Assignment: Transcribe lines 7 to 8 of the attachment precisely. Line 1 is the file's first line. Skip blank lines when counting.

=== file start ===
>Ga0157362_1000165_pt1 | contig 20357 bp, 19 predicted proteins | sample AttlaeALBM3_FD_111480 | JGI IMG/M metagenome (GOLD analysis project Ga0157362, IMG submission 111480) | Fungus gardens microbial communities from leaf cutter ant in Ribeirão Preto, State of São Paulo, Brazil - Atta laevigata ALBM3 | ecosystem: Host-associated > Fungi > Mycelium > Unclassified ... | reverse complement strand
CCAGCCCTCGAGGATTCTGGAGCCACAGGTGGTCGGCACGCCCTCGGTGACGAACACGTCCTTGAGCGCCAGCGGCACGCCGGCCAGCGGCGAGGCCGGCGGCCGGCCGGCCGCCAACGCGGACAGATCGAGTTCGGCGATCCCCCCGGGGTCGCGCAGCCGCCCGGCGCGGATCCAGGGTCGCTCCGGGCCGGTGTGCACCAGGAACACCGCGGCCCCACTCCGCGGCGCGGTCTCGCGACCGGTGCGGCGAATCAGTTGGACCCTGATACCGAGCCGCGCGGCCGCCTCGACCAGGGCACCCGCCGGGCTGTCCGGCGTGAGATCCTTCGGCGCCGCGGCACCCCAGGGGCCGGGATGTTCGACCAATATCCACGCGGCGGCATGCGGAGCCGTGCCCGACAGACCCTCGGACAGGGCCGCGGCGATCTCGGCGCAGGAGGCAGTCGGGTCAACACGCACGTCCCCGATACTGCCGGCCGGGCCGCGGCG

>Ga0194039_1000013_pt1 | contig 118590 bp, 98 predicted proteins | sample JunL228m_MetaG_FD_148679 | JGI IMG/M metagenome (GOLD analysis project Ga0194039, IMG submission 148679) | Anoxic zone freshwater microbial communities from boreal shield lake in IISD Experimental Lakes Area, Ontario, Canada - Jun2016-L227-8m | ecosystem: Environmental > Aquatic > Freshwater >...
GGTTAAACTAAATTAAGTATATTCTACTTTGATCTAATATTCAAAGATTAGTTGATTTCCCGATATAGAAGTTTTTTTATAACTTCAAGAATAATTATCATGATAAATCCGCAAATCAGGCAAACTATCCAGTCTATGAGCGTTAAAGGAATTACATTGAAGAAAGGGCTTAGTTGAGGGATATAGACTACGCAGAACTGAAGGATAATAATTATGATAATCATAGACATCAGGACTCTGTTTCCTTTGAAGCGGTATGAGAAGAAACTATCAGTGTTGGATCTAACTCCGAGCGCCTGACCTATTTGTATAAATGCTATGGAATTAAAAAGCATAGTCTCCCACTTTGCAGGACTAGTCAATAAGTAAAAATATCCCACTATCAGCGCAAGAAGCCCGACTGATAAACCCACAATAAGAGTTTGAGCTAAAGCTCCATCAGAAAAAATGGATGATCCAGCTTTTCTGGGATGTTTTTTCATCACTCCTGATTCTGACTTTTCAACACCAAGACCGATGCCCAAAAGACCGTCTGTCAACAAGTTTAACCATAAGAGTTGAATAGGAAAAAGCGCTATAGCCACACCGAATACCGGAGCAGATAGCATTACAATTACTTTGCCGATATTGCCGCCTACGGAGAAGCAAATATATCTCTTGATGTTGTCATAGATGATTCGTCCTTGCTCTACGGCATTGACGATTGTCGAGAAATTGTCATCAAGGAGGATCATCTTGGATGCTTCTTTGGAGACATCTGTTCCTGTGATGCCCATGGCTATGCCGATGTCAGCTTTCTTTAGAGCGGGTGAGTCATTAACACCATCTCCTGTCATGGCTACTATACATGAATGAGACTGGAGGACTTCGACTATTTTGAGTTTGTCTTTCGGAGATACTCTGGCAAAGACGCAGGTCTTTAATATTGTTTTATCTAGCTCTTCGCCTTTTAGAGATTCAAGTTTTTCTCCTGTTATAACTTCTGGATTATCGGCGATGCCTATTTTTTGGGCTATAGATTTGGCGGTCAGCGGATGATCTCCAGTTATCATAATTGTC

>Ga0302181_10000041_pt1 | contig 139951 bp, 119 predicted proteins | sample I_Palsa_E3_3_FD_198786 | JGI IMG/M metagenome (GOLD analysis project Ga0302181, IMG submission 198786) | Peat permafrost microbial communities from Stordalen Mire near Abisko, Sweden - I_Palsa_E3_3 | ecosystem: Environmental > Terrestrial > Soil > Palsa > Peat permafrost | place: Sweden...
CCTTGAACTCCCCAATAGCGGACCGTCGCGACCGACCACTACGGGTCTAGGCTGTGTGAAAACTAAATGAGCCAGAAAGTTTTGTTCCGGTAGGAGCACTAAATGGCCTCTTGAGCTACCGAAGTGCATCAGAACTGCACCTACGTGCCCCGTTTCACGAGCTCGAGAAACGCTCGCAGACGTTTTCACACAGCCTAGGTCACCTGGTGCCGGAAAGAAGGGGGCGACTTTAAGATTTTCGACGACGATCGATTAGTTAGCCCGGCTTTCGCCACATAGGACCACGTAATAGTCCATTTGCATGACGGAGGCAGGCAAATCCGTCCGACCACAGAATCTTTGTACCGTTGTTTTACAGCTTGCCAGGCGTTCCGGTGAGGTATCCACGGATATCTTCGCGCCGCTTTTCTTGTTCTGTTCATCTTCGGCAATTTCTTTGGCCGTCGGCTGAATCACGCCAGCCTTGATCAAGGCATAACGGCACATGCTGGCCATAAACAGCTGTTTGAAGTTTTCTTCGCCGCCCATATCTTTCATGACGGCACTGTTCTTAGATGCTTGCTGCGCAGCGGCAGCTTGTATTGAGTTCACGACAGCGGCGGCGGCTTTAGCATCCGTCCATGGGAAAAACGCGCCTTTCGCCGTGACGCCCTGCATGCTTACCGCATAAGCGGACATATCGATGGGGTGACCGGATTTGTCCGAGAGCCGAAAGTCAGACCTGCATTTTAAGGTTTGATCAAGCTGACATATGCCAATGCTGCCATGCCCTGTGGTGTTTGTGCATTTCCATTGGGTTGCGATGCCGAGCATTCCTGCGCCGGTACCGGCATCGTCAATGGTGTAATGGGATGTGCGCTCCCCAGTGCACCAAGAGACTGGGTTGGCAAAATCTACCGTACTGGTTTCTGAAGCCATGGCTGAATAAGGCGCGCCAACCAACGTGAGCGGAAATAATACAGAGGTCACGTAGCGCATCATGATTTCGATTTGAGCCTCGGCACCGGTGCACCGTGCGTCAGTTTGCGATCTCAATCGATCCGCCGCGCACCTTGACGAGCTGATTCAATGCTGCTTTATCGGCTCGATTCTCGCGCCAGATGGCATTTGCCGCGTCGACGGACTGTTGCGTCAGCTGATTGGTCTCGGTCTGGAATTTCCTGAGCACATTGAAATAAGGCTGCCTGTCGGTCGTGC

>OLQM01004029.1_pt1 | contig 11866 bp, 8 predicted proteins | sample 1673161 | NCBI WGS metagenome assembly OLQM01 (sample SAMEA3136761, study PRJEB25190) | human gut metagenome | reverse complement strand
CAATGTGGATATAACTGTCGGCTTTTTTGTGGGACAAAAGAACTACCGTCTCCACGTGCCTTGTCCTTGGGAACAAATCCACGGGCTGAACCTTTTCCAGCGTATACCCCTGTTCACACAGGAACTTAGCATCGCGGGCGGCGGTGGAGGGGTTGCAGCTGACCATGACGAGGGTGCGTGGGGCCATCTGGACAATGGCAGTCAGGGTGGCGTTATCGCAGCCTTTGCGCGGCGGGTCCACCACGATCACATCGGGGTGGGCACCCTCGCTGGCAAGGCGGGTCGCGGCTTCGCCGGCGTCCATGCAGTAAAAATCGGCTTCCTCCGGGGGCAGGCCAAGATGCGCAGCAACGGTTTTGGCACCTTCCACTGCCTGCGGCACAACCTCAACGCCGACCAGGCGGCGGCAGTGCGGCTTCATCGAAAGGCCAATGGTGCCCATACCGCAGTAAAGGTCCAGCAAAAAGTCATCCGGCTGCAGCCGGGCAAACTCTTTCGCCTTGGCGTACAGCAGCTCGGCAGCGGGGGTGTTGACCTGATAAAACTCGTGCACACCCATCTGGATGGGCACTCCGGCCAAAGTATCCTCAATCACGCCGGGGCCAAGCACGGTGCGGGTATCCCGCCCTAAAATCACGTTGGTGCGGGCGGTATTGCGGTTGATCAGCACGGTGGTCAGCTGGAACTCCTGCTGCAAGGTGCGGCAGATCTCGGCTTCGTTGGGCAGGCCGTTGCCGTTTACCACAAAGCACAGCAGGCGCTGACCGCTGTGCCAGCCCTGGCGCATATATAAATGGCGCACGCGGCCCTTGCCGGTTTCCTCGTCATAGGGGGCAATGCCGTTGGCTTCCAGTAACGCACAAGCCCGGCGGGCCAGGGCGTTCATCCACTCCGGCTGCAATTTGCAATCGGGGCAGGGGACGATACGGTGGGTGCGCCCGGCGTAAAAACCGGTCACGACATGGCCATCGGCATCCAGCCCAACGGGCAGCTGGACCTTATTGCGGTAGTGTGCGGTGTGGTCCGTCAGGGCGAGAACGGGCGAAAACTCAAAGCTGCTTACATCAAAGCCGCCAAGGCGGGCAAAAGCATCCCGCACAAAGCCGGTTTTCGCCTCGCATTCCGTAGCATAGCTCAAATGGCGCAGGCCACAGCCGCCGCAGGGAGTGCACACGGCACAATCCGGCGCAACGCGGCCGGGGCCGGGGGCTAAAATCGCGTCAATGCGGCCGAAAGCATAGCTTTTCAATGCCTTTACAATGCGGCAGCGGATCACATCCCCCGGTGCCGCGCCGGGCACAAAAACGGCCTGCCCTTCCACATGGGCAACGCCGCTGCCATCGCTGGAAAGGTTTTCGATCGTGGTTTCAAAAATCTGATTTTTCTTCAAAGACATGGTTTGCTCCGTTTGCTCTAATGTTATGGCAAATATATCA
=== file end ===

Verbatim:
>OLQM01004029.1_pt1 | contig 11866 bp, 8 predicted proteins | sample 1673161 | NCBI WGS metagenome assembly OLQM01 (sample SAMEA3136761, study PRJEB25190) | human gut metagenome | reverse complement strand
CAATGTGGATATAACTGTCGGCTTTTTTGTGGGACAAAAGAACTACCGTCTCCACGTGCCTTGTCCTTGGGAACAAATCCACGGGCTGAACCTTTTCCAGCGTATACCCCTGTTCACACAGGAACTTAGCATCGCGGGCGGCGGTGGAGGGGTTGCAGCTGACCATGACGAGGGTGCGTGGGGCCATCTGGACAATGGCAGTCAGGGTGGCGTTATCGCAGCCTTTGCGCGGCGGGTCCACCACGATCACATCGGGGTGGGCACCCTCGCTGGCAAGGCGGGTCGCGGCTTCGCCGGCGTCCATGCAGTAAAAATCGGCTTCCTCCGGGGGCAGGCCAAGATGCGCAGCAACGGTTTTGGCACCTTCCACTGCCTGCGGCACAACCTCAACGCCGACCAGGCGGCGGCAGTGCGGCTTCATCGAAAGGCCAATGGTGCCCATACCGCAGTAAAGGTCCAGCAAAAAGTCATCCGGCTGCAGCCGGGCAAACTCTTTCGCCTTGGCGTACAGCAGCTCGGCAGCGGGGGTGTTGACCTGATAAAACTCGTGCACACCCATCTGGATGGGCACTCCGGCCAAAGTATCCTCAATCACGCCGGGGCCAAGCACGGTGCGGGTATCCCGCCCTAAAATCACGTTGGTGCGGGCGGTATTGCGGTTGATCAGCACGGTGGTCAGCTGGAACTCCTGCTGCAAGGTGCGGCAGATCTCGGCTTCGTTGGGCAGGCCGTTGCCGTTTACCACAAAGCACAGCAGGCGCTGACCGCTGTGCCAGCCCTGGCGCATATATAAATGGCGCACGCGGCCCTTGCCGGTTTCCTCGTCATAGGGGGCAATGCCGTTGGCTTCCAGTAACGCACAAGCCCGGCGGGCCAGGGCGTTCATCCACTCCGGCTGCAATTTGCAATCGGGGCAGGGGACGATACGGTGGGTGCGCCCGGCGTAAAAACCGGTCACGACATGGCCATCGGCATCCAGCCCAACGGGCAGCTGGACCTTATTGCGGTAGTGTGCGGTGTGGTCCGTCAGGGCGAGAACGGGCGAAAACTCAAAGCTGCTTACATCAAAGCCGCCAAGGCGGGCAAAAGCATCCCGCACAAAGCCGGTTTTCGCCTCGCATTCCGTAGCATAGCTCAAATGGCGCAGGCCACAGCCGCCGCAGGGAGTGCACACGGCACAATCCGGCGCAACGCGGCCGGGGCCGGGGGCTAAAATCGCGTCAATGCGGCCGAAAGCATAGCTTTTCAATGCCTTTACAATGCGGCAGCGGATCACATCCCCCGGTGCCGCGCCGGGCACAAAAACGGCCTGCCCTTCCACATGGGCAACGCCGCTGCCATCGCTGGAAAGGTTTTCGATCGTGGTTTCAAAAATCTGATTTTTCTTCAAAGACATGGTTTGCTCCGTTTGCTCTAATGTTATGGCAAATATATCA